There is a legal life outside of TLS. In fact, there are many non-TLS-type lawyers. Many succeed. And I'm sure many have failed and have given up on law completely. I deal with them all the time, ranging from Valparaiso graduates to UTexas graduates. Heck an acquaintance that I've worked with is from a law school with LSAT median of 145 and he just won a multi-milion dollar judgment. Not the smartest guy, just has a lot of bravado.

As for the TLS-
type lawyers I've dealt with, one from Harvard is now an elementary school teacher and the other is from Yale who hates his big law job.

PM me if you want some advice.

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runinthefront
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Re: What can I do a year and a half out of school?

Postby runinthefront » Mon Jan 19, 2015 6:13 pm

XxSpyKEx wrote:
Anonymous User wrote:I just don't know where I went wrong.


This is the problem:

Anonymous User wrote:I was a May 2013 graduate at a Tier 1 school

My grades were middle of the pack...


I think your law school and grades effected your ability to get a real attorney job out of law school, which is impacting you now that you're 1.5 years out but still don't have much practice experience. Also, it's amazing how much grades matter well beyond law school. I graduated in 2011 from a t10, and grades still seem to be a big deal, which is surprising since I didn't think that anyone would even look at my GPA this far out. (Granted, the jobs I've been looking for tend to be extremely competitive.)

Re: your question as to what you can do-- you can find a job as a practicing attorney. Those law clerk jobs were only useful to the extent that they got your a permanent positions as an associate at one of those firms. It sounds as though either your work performance wasn't impressive enough to get hired as an associate or there legitimately wasn't enough work for you to get hired as an associate. If I saw your resume, I'd probably assume the former (as, I imagine, a lot of people would).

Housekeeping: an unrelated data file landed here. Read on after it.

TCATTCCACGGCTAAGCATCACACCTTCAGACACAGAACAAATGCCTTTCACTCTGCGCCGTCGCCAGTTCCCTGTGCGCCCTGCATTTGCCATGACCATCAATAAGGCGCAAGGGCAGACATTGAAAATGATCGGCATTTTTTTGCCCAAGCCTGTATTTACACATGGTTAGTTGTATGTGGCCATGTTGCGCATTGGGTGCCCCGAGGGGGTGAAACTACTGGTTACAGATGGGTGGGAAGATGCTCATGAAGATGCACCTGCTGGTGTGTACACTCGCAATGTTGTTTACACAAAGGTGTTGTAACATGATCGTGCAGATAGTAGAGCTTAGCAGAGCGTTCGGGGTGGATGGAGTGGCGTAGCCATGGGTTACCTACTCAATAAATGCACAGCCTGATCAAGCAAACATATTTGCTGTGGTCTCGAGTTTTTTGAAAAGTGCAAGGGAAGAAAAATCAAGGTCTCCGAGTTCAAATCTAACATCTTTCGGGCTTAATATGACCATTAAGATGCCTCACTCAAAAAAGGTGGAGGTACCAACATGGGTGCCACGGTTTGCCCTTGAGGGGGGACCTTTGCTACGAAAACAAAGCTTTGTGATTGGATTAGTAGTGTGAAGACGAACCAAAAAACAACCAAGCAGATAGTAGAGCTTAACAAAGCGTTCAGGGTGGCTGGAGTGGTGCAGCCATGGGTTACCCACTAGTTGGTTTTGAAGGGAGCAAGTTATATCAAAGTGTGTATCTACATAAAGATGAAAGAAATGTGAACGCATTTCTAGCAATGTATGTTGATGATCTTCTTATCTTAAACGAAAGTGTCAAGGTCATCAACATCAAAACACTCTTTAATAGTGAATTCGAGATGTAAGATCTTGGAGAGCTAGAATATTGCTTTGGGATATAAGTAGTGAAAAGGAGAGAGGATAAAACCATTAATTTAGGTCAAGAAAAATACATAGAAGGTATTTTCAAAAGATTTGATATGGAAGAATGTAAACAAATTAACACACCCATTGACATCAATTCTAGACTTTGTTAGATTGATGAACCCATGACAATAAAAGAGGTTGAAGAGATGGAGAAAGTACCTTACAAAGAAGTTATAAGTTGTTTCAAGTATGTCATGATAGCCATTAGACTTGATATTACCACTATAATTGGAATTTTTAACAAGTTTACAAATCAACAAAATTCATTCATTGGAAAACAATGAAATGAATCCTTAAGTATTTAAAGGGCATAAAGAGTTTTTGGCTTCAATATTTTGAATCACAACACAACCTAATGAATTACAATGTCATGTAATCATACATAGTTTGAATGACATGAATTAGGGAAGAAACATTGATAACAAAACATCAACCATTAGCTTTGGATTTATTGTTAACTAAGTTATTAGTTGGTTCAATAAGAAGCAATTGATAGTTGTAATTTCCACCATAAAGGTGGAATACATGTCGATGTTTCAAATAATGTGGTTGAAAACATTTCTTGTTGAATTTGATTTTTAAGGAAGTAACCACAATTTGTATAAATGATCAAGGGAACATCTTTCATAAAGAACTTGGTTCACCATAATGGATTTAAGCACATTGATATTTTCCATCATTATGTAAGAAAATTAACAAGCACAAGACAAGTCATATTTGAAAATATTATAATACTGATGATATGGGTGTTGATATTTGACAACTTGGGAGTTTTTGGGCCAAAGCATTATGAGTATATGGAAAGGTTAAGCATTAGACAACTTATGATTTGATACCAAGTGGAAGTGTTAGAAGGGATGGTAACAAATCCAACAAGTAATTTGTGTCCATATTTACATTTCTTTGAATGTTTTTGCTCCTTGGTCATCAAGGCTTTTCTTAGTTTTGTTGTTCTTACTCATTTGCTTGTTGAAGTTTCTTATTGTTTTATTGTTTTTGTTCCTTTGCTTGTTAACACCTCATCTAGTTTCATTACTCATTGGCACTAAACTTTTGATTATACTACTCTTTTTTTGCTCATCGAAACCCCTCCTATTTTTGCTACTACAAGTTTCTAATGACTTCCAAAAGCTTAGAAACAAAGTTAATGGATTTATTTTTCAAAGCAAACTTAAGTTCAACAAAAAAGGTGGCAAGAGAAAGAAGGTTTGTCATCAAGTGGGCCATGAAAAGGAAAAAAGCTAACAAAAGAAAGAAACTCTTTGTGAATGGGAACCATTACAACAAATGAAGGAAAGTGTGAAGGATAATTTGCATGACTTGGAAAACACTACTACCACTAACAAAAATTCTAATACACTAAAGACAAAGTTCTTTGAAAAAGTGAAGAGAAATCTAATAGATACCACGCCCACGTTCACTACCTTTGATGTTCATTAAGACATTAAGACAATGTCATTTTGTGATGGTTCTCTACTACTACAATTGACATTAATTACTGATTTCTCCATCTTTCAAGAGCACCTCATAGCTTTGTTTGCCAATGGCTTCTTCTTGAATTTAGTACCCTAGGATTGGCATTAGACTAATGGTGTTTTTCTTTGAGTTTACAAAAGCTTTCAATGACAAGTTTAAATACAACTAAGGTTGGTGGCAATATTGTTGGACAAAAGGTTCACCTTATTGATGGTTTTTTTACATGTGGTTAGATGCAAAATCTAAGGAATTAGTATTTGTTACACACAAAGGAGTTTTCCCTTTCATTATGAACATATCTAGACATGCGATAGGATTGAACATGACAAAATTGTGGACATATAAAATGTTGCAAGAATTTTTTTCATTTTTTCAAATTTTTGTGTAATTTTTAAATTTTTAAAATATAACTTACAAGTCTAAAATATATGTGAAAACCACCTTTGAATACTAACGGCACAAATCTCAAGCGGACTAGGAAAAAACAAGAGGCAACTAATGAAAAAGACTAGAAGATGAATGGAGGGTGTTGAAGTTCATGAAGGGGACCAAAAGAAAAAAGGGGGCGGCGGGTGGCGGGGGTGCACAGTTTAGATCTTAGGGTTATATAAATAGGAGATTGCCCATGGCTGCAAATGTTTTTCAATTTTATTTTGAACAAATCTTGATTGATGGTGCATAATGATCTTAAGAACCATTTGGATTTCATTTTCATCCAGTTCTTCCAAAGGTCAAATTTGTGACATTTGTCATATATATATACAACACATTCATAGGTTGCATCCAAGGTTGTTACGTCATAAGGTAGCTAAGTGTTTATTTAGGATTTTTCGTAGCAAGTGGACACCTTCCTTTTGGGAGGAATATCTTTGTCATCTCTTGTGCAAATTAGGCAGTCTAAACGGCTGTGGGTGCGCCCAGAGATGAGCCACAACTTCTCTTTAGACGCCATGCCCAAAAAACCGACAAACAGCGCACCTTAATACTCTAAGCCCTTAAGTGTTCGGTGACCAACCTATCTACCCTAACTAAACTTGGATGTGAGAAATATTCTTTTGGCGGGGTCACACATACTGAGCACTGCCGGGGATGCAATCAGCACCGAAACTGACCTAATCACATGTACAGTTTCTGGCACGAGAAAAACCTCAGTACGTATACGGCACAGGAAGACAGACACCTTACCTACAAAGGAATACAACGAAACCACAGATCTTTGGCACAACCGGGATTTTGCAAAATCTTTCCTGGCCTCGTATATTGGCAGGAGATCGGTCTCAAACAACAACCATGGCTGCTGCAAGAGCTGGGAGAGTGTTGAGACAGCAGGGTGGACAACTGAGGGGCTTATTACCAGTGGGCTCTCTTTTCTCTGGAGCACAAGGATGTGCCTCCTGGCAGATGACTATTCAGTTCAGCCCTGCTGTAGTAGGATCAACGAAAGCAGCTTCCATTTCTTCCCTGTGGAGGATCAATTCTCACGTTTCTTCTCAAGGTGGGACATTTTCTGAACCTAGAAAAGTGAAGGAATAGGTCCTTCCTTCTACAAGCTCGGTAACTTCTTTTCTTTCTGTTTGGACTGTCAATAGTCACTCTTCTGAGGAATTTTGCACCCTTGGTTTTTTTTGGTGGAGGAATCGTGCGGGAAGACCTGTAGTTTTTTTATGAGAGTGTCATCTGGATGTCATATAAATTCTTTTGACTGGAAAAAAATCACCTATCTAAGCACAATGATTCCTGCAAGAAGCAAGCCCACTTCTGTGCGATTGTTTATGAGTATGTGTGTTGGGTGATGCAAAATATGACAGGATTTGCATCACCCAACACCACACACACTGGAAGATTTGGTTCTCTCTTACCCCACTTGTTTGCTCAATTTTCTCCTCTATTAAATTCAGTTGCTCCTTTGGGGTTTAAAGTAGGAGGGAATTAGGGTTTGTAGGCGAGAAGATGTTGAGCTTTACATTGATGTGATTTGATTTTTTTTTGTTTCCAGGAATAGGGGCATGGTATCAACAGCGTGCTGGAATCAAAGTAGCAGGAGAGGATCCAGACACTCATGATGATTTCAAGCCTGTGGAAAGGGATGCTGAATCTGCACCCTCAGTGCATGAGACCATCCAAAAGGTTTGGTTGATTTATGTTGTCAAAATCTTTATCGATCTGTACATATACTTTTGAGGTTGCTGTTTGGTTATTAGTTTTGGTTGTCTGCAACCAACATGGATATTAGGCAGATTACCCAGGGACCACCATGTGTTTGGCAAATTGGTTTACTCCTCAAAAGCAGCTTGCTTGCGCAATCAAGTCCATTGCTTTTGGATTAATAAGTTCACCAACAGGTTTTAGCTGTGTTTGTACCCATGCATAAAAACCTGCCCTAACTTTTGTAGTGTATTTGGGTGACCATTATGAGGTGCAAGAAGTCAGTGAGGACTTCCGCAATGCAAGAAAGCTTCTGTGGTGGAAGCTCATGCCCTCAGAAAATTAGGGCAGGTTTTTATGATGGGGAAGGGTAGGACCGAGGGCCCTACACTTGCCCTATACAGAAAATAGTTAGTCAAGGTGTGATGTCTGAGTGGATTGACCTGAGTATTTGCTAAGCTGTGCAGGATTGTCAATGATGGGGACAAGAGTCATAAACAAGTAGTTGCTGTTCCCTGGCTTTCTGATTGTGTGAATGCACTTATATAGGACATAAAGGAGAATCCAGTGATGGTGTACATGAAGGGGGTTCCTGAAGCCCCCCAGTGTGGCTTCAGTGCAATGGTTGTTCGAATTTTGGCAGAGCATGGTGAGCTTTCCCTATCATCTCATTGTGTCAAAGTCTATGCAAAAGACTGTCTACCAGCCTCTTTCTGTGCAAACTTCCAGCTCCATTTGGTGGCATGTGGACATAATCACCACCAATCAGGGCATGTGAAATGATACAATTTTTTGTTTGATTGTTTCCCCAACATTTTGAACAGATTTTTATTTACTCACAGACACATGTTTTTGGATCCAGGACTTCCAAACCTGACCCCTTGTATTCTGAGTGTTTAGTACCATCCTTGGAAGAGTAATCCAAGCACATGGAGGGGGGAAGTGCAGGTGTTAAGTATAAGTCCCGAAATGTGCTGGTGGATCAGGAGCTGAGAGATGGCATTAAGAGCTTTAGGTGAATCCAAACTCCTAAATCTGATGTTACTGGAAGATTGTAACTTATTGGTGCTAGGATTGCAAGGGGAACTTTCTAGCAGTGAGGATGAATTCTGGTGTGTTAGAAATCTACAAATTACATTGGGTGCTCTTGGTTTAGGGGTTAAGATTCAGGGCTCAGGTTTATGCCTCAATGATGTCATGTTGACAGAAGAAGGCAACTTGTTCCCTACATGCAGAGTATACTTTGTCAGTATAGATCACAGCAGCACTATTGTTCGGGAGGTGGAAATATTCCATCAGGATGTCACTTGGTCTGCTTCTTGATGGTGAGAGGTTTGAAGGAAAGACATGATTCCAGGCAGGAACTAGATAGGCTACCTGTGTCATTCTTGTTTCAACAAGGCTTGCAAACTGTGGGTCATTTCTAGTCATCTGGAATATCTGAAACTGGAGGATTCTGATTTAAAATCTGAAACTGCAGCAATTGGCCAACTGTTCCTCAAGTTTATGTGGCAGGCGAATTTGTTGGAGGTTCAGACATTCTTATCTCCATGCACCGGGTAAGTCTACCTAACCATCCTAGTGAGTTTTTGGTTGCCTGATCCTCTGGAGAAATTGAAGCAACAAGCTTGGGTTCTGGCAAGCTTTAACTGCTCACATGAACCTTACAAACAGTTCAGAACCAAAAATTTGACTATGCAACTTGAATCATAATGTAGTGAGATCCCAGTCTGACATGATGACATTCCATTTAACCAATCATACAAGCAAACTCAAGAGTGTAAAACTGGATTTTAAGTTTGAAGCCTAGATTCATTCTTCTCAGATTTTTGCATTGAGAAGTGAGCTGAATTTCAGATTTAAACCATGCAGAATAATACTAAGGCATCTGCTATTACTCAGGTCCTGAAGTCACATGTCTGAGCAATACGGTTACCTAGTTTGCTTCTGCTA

what a useful post

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XxSpyKEx
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Re: What can I do a year and a half out of school?

Postby XxSpyKEx » Mon Jan 19, 2015 11:10 pm

Anonymous User wrote:
Anonymous User wrote:
Re: your question as to what you can do-- you can find a job as a practicing attorney.


You write this as if this hasn't always been the goal.

Anonymous User wrote:Those law clerk jobs were only useful to the extent that they got your a permanent positions as an associate at one of those firms. It sounds as though either your work performance wasn't impressive enough to get hired as an associate or there legitimately wasn't enough work for you to get hired as an associate. If I saw your resume, I'd probably assume the former (as, I imagine, a lot of people would).


Can you elaborate as to why you would think that? The previous firm, which was mid-sized, told me that they wanted to hire a licensed attorney for a full-time law clerk position, basically just because they could - based on the oversupply of newly minted attorneys. The firm has struggled financially as of late (lots of contingency fee work - so this hadn't been a good year). Do you really think that prospective employers would automatically assume that I just couldn't cut it at the previous firms? I realize that BigLaw is doing well right now, but mid-sized and small law is still struggling.


Because, imo, law clerk to unemployed looks like you performed poorly at work. Typically law clerk at a firm leads to associate, or at least remaining as a law clerk until you move onto a different firm (e.g. through some of your firm's attorneys' contacts with attorneys at other firms that have a need). But, to be honest, the real reason I would assume that is because it'd be an easy way to toss your resume in the paper shredder. Basically any job posting (for paying legal employment) that's open to recent grads is going to generate hundreds of resumes (and the top jobs will generate thousands of apps). It just wouldn't be worth my time to investigate further as to what your situation is (especially with you being a median 2013 t50 law school grad), since there'll be hundreds of applications better than yours. Sorry, I know this isn't super helpful, but the entry level legal market is a tough one since ABA accredited schools pump out twice the JDs as there are legal jobs, so there's a ton of people who are in your situation (i.e. middle of the pack grads from okay but not great law schools). Networking can help, but it seems like basically everyone who's unemployed is reaching out to employed alums, so I'm not sure that'll be immediately helpful to you (it would have been helpful if you had been networking for the past 6+ months, though, while you were a law clerk at a firm).